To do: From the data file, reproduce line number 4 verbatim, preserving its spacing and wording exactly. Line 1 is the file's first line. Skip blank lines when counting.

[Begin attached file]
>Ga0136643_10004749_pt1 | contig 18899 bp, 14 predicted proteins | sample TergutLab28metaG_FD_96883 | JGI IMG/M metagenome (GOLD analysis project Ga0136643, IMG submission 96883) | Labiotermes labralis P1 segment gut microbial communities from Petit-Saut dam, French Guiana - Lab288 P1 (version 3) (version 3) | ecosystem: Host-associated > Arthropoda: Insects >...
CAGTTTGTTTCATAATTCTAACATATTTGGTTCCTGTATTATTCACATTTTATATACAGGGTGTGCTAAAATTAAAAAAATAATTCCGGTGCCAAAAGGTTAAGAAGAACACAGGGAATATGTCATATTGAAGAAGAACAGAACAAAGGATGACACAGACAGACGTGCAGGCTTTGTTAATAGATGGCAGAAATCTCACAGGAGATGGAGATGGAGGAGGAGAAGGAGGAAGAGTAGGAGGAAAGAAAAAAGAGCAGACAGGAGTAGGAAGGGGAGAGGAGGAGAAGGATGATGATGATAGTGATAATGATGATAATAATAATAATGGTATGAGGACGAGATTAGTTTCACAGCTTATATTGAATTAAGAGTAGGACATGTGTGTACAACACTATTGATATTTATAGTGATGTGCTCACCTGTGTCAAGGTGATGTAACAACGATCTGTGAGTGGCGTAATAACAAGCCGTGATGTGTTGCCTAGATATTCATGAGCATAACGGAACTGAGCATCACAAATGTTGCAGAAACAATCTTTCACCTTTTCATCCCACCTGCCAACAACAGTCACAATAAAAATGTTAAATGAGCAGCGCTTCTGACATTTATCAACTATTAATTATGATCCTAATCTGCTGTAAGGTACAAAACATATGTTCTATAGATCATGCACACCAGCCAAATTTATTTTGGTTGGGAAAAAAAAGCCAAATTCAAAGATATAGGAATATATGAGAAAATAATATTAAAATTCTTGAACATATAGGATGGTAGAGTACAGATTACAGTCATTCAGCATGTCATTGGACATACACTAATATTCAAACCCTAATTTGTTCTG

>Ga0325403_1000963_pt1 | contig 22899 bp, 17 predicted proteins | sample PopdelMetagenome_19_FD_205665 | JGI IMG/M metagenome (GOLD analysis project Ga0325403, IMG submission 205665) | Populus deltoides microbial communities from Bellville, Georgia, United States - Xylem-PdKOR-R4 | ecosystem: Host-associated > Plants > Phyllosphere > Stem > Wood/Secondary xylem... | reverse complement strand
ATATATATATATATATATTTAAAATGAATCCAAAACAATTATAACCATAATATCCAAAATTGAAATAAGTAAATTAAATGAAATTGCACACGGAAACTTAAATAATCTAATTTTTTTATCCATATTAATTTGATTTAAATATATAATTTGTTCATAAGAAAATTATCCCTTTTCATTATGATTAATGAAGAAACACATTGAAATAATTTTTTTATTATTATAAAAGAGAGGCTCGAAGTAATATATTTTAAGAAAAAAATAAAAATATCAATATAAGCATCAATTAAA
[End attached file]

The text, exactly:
ATATATATATATATATATTTAAAATGAATCCAAAACAATTATAACCATAATATCCAAAATTGAAATAAGTAAATTAAATGAAATTGCACACGGAAACTTAAATAATCTAATTTTTTTATCCATATTAATTTGATTTAAATATATAATTTGTTCATAAGAAAATTATCCCTTTTCATTATGATTAATGAAGAAACACATTGAAATAATTTTTTTATTATTATAAAAGAGAGGCTCGAAGTAATATATTTTAAGAAAAAAATAAAAATATCAATATAAGCATCAATTAAA